During the two-day visit, the FHLP students heard from an admissions officer a comprehensive overview of the complex college admission process in the US; two students from Kenya and Nigeria also shared with humor and a lot of insight their experiences as newcomers to the US and to Lafayette College. They were paired with students with whom they spent both days on campus. They attended two classes as well as a leadership workshop. They also met with students from Madagascar, who attend the college thanks to the Lafayette Initiative Malagasy Education (LIME), a peer to peer mentoring program between Lafayette and an Antananarivo public high school which provides a full scholarship to one student every year. This is one of the many initiatives the college has led to increase diversity within its community. Another one worth mentioning is the partnership with the Posse Foundation: it identifies, recruits and trains individuals with extraordinary leadership potential, from underrepresented and underserved communities. Posse Scholars receive full-tuition leadership scholarships from Posse’s partner colleges and universities. (click here to read Deborah Bial (the founder) explain how the foundation tackles diversity through access to Higher Education).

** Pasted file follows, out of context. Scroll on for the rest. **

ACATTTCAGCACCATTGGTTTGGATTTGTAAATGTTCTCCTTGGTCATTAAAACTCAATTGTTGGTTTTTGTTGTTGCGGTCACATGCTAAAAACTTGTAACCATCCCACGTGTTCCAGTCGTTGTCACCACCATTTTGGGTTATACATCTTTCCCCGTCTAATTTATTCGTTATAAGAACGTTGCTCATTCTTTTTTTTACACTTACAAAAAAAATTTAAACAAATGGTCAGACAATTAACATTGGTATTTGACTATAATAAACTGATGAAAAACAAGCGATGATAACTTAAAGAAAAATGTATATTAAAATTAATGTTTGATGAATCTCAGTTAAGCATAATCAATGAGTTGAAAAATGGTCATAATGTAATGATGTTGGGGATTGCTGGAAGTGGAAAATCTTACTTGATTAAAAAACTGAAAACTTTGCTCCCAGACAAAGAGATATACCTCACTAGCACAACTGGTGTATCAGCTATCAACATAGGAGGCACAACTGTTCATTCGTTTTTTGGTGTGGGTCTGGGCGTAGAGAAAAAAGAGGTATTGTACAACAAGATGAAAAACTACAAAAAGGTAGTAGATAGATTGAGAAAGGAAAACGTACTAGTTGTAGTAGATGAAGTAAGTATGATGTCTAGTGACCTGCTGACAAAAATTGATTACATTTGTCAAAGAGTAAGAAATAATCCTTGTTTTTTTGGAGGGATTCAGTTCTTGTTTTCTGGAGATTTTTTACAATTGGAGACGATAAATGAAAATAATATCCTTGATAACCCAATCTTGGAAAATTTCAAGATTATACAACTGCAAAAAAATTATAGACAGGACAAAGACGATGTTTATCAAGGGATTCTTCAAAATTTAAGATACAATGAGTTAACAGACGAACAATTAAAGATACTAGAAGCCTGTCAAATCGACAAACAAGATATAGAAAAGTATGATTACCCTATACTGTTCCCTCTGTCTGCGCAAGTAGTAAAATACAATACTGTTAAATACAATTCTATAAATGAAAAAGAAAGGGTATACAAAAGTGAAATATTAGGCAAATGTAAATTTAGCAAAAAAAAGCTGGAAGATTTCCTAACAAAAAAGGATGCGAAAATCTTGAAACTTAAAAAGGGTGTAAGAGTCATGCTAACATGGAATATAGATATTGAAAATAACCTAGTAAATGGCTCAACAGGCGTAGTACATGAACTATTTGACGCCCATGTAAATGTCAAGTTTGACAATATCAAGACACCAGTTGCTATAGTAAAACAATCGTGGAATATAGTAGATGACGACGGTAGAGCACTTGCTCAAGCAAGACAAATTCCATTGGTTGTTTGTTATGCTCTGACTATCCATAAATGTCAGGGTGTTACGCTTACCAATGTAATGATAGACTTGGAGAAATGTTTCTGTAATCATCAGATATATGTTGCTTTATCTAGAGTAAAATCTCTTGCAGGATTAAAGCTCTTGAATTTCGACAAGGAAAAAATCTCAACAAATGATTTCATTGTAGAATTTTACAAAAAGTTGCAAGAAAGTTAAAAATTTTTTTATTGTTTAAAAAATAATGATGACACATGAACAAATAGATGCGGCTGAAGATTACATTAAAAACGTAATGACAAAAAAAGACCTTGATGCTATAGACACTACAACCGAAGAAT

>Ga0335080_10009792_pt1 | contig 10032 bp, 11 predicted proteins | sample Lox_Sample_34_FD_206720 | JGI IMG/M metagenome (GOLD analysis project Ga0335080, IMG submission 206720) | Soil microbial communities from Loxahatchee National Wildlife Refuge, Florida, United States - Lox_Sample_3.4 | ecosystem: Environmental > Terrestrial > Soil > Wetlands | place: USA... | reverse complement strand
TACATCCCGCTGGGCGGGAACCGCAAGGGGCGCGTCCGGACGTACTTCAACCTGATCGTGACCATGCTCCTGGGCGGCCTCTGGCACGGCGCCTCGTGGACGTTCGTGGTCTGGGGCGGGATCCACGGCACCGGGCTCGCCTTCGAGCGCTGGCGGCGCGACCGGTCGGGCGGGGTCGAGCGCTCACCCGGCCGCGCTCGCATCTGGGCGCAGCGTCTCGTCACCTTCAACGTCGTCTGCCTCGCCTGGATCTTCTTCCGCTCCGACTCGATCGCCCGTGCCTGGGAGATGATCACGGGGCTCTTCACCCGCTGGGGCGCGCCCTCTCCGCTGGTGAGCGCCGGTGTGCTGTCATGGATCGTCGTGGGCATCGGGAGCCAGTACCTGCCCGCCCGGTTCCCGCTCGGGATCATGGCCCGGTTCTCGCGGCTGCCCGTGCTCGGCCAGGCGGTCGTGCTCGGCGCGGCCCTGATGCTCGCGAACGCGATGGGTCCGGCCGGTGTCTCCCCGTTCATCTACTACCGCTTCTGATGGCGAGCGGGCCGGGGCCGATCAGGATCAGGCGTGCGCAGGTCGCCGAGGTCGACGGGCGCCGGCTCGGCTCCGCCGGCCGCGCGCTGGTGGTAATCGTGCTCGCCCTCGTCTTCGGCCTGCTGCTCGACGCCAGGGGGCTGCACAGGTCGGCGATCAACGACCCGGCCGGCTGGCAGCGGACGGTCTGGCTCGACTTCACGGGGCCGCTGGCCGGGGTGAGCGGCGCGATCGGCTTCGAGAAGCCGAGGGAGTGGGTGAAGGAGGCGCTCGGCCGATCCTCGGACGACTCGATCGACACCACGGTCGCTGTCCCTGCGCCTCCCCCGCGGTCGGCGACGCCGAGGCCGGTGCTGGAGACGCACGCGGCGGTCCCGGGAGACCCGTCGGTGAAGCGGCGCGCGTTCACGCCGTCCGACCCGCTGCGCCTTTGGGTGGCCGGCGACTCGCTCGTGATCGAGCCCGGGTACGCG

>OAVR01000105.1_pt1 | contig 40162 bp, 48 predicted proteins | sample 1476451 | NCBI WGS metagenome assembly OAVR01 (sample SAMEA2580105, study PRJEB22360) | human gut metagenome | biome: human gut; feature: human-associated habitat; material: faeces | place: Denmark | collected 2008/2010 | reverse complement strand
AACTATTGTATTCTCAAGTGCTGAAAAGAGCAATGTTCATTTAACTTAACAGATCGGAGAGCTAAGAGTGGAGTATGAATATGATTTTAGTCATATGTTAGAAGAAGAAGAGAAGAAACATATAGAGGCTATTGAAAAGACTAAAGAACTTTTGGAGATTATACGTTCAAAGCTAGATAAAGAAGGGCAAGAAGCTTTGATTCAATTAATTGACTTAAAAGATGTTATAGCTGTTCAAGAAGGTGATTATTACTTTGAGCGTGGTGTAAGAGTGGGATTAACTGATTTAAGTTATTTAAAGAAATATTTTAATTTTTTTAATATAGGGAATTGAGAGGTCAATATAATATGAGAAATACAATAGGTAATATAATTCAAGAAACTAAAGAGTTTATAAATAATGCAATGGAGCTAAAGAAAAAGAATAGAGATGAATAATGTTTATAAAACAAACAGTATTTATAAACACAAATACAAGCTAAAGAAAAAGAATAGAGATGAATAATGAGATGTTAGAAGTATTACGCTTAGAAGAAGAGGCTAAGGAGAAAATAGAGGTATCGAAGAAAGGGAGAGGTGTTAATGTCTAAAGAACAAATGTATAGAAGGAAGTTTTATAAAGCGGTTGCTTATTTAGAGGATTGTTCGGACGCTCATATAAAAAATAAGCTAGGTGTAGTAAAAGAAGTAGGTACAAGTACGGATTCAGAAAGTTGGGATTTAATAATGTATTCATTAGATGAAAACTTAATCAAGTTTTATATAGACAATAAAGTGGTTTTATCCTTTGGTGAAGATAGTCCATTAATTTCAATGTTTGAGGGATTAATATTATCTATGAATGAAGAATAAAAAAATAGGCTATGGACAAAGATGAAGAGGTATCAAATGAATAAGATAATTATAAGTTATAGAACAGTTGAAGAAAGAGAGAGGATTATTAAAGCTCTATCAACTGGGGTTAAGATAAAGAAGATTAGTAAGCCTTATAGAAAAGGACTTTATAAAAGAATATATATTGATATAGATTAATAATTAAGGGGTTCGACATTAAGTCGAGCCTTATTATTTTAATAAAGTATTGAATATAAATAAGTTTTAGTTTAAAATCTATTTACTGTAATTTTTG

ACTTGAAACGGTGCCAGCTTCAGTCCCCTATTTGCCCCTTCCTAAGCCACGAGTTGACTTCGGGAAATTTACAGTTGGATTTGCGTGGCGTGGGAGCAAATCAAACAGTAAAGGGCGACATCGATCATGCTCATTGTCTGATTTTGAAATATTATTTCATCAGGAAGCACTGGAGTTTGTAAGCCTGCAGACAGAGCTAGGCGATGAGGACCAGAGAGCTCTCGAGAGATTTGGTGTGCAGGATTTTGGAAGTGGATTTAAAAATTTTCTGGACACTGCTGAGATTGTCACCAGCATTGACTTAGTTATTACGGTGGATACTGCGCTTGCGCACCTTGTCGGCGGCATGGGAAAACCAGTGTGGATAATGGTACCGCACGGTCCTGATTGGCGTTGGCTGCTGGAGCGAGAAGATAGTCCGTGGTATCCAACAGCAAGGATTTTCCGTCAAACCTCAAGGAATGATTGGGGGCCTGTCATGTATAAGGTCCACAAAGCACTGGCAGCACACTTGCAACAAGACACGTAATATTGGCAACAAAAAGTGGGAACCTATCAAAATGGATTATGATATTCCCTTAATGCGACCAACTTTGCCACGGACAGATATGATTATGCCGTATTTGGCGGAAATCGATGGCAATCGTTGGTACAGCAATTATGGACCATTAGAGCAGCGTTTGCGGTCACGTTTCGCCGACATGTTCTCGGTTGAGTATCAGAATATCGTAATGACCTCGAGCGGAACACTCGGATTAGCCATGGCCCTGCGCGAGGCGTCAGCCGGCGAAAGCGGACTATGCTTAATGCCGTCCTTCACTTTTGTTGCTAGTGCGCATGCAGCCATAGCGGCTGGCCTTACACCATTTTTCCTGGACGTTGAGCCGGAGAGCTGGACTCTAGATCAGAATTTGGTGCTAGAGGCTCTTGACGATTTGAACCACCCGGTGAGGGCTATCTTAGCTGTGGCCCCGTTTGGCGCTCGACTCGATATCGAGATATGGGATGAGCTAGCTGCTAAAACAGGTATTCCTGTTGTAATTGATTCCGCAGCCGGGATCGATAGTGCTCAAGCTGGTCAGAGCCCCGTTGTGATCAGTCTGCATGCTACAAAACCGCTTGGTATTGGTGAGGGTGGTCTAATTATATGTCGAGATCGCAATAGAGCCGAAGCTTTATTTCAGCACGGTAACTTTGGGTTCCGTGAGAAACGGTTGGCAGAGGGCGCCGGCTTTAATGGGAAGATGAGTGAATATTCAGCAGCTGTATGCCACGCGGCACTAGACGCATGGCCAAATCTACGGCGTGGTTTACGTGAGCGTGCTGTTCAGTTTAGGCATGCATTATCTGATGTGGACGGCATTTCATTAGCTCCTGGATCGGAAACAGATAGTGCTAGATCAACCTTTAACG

Beyond the opportunity to get out of New York city for two days, our students got a real taste of life on campus: they roomed with Lafayette students and created long lasting connections with their roommates; one of our student from Bronx International met a fellow Cameroonian student who seemed very happy with her Lafayette experience; the tour was led in French by a student from Jamaica who studied abroad in France and seemed to know almost everyone on campus; two international students shared their experiences arriving from Kenya and Nigeria; the students from Madagascar who barely spoke English a few years before their admissions to Lafayette talked about their journey. All these stories resonated with our students and had them actually think of Lafayette College as an option, and they all commented on how they felt welcomed and at ease.